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Barriers to Establishing Services Integration Programs in Rural Communities

Despite the need to integrate health and human services, rural communities may face barriers in establishing health and human services integration programs. These barriers may include:

  • Basic services are not available: Rural communities may not be able to sustain basic services, such as public transportation and homeless shelters and services, due to low population density.
  • Services are not accessible: Services may be administered at different locations both within and outside of the rural community. In geographically isolated communities, it may be challenging to travel to these locations. Additionally, a lack of public transportation or other transportation barriers may prevent people from seeking services.
  • Lack of service providers: Rural communities may lack sufficient providers to meet the needs of the community.
  • Regulations: Regulations may impact the ability of organizations to develop treatment protocols, use common forms, and exchange data.
  • Lack of capacity and infrastructure: A lack of infrastructure or technology, such as broadband, may impact the ability of rural communities to support health and human services integration programs.
  • Program and service silos: Programs administered by different agencies have defined funding streams and eligibility criteria. There may be limited communication between service providers. Silos may make it difficult for children, in particular, to easily transition from one program to the next as they age.
  • Lack of awareness: Rural communities may not be aware of the full spectrum of services available across local, state, and federal levels. Additionally, individuals may not know that they are eligible for health and human service programs.
  • Lack of engagement: Providers and community partners may not view services integration as a need or priority, given the other challenges that they are addressing on a daily basis.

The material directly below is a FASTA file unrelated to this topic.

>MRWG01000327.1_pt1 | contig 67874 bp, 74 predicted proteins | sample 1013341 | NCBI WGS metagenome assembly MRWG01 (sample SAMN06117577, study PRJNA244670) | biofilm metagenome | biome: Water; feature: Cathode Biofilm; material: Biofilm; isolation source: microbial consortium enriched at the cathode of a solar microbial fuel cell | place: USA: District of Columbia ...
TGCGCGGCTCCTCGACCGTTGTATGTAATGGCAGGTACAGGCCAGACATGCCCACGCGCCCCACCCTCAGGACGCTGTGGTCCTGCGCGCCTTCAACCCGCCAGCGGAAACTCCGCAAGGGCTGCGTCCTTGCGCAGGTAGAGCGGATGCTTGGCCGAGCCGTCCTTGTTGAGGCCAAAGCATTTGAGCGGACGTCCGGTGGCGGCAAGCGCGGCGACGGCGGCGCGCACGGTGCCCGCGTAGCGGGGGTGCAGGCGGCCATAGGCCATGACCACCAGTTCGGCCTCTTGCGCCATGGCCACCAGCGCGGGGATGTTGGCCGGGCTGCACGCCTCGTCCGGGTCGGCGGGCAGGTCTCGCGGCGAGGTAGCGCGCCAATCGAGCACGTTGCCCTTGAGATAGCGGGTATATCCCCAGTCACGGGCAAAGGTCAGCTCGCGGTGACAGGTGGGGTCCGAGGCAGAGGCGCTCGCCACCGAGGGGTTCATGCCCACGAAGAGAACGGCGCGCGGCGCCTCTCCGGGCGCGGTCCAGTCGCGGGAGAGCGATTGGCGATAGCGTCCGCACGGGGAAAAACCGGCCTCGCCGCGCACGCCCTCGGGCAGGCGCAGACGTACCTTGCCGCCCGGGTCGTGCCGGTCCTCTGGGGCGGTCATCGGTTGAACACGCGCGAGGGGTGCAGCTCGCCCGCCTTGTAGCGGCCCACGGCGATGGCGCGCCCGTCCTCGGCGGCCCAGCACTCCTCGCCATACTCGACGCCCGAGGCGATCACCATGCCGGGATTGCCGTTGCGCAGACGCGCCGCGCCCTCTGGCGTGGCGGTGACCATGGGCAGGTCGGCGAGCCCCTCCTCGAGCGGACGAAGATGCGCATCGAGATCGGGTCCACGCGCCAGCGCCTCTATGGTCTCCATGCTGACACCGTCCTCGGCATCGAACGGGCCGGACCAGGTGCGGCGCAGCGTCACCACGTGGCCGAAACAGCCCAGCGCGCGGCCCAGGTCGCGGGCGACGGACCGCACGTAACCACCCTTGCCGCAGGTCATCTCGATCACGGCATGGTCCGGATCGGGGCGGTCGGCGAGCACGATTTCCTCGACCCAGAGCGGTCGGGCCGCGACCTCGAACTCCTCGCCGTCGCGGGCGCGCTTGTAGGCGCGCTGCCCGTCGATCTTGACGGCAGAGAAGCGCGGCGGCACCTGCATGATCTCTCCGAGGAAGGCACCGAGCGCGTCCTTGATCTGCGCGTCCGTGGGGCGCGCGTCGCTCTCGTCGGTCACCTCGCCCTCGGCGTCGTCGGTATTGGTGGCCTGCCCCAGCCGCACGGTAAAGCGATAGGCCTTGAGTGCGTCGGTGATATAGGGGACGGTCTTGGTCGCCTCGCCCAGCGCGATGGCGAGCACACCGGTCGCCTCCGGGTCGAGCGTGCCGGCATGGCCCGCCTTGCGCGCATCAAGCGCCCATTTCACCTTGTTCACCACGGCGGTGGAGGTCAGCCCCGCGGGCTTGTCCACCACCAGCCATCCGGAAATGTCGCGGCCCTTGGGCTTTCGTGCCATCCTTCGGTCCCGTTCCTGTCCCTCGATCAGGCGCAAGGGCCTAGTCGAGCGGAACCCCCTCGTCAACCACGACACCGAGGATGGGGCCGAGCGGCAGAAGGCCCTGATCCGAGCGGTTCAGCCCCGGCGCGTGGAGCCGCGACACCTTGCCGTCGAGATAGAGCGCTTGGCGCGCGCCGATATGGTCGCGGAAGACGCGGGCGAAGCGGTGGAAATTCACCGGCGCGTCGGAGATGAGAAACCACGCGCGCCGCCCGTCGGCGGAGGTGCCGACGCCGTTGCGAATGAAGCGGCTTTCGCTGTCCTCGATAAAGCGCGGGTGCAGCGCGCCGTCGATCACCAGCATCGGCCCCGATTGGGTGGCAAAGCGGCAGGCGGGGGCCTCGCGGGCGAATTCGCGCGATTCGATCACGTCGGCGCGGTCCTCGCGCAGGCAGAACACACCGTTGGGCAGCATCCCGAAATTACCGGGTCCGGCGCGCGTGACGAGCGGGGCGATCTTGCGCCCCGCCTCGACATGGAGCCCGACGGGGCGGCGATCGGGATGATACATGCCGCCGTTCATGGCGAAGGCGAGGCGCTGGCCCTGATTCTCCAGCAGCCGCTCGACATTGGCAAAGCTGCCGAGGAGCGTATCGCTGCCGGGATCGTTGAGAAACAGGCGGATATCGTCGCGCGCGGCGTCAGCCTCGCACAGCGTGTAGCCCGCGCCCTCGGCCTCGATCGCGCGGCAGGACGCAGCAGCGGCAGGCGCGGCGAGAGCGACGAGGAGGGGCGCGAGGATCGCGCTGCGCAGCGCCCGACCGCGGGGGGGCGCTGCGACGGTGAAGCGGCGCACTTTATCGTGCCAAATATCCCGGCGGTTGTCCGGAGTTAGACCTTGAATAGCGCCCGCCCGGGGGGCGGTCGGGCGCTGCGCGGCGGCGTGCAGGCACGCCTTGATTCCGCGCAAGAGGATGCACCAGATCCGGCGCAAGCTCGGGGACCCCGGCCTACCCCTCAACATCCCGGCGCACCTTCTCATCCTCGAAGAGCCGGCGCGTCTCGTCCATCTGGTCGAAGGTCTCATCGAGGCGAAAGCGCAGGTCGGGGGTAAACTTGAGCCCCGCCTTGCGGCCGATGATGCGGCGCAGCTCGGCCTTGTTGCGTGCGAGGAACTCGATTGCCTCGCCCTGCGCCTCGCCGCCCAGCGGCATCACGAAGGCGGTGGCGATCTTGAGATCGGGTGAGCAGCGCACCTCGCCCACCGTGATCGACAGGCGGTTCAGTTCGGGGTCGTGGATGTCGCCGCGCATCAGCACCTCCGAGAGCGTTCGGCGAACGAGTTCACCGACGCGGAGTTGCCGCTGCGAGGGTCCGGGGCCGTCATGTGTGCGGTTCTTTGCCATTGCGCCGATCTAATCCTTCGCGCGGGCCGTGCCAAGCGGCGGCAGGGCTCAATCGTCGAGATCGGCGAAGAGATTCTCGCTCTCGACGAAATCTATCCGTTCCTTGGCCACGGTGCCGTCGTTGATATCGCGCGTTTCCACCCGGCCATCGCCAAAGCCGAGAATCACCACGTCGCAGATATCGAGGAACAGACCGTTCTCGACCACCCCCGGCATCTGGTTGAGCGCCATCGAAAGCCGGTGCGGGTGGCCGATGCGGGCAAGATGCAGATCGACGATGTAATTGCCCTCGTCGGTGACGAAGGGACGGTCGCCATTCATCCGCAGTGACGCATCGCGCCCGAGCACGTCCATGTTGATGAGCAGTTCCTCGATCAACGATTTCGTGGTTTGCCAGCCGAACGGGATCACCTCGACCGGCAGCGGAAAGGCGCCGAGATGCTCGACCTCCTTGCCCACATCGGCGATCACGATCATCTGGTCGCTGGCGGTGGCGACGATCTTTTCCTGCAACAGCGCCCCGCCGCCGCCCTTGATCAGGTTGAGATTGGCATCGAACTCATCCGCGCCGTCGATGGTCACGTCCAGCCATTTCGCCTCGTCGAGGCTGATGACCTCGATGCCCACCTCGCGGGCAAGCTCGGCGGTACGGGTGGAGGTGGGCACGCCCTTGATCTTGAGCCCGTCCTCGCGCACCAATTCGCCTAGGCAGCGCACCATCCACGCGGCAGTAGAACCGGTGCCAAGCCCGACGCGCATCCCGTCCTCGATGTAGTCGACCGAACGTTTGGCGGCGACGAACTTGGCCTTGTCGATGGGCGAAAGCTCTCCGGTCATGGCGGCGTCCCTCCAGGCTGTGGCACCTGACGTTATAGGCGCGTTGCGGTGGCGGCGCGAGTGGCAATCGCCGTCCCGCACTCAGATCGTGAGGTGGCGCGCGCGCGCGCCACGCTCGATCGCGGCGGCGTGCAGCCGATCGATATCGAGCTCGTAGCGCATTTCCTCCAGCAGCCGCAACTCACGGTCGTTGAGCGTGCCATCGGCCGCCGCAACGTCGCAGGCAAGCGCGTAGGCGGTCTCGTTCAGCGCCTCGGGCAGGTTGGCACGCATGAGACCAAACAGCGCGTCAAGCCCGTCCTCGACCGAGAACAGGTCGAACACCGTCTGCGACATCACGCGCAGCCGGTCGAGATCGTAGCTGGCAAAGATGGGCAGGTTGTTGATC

• Geographic variation in the safety net: The rural safety net, and availability of health and human services, varies from one community to another.
  • Lack of local revenue: A lack of revenue to support safety net programs at the local level, and resource constraints at the nonprofit and social service agency levels, can affect the local safety net.
  • Low population density: Low population density in rural areas mean that programs have a higher per person operating cost compared to programs that can serve a greater number of people in an urban area.

For rural communities that are interested in integrating health and human service programs, several cross-cutting program implementation considerations are discussed in Module 3: Implementation Considerations for Services Integration Programs.

Resources to Learn More

The 2008 Report to the Secretary: Rural Health and Human Services Issues
Document
The section "Challenges in Providing Rural Human Services" within chapter 3 describes key challenges including data limitations, workforce considerations, and utilization trends.
Organization(s): National Advisory Committee on Rural Health and Human Services
Date: 4/2008

The Benefits and Challenges of Collaborative Multi-Agency Working
Document
This book chapter describes the benefits and challenges faced when developing a multi-agency partnership within educational settings. The author also provides resources to assist in overcoming barriers.
Author(s): Cheminais, R.
Citation: Effective Multi-Agency Partnerships: Putting Every Child Matters into Practice, Sage Publishing, 2009

The Intersection of Rural Poverty and Federal Human Services Programs
Document
The policy brief highlights the experiences of two counties that successfully integrated human services.
Organization(s): National Advisory Committee on Rural Health and Human Services
Date: 1/2014

Place-based Policies in Public Health: The Road to Healthy Rural People and Places
Document
This paper explains the meaning of place-based policies and why they are more appropriate than population-based policies for services integration in both rural and urban areas.
Author(s): Mueller, K.J., MacKinney, A.C., Gutierrez, M., & Richgels, J.
Organization(s): Rural Policy Research Institute (RUPRI)
Date: 3/2011

Providing Comprehensive, Integrated Social Services to Vulnerable Children and Families: Are There Legal Barriers at the Federal Level to Moving Forward?
Document
This report highlights opportunities and challenges to cross-service integration between human service, welfare, and workforce programs under federal law.
Author(s): Hutson, R.
Organization(s): Center for Law and Social Policy
Date: 2/2004

Rethinking Rural Human Service Delivery in Challenging Times: The Case for Service Integration
Document
This report provides background on the need for services integration specific to rural communities and a potential opportunities to begin services integration.
Author(s): Gutierrez, M., Belanger, K., Clark, V., Friedman, J., Redfern, J., Weber, B., Fluharty, C., & Richgels, J.
Organization(s): Rural Policy Research Institute (RUPRI)
Date: 2/2010

The State of Human Services in Rural America
Document
Summary of the report of the National Advisory Committee on Rural Health and Human Services, describing challenges and recommendations for human service delivery in rural communities.
Citation: Perspectives: On Poverty, Policy & Place, Vol. 5, Winter 2008-2009
Organization(s): Rural Policy Research Institute (RUPRI)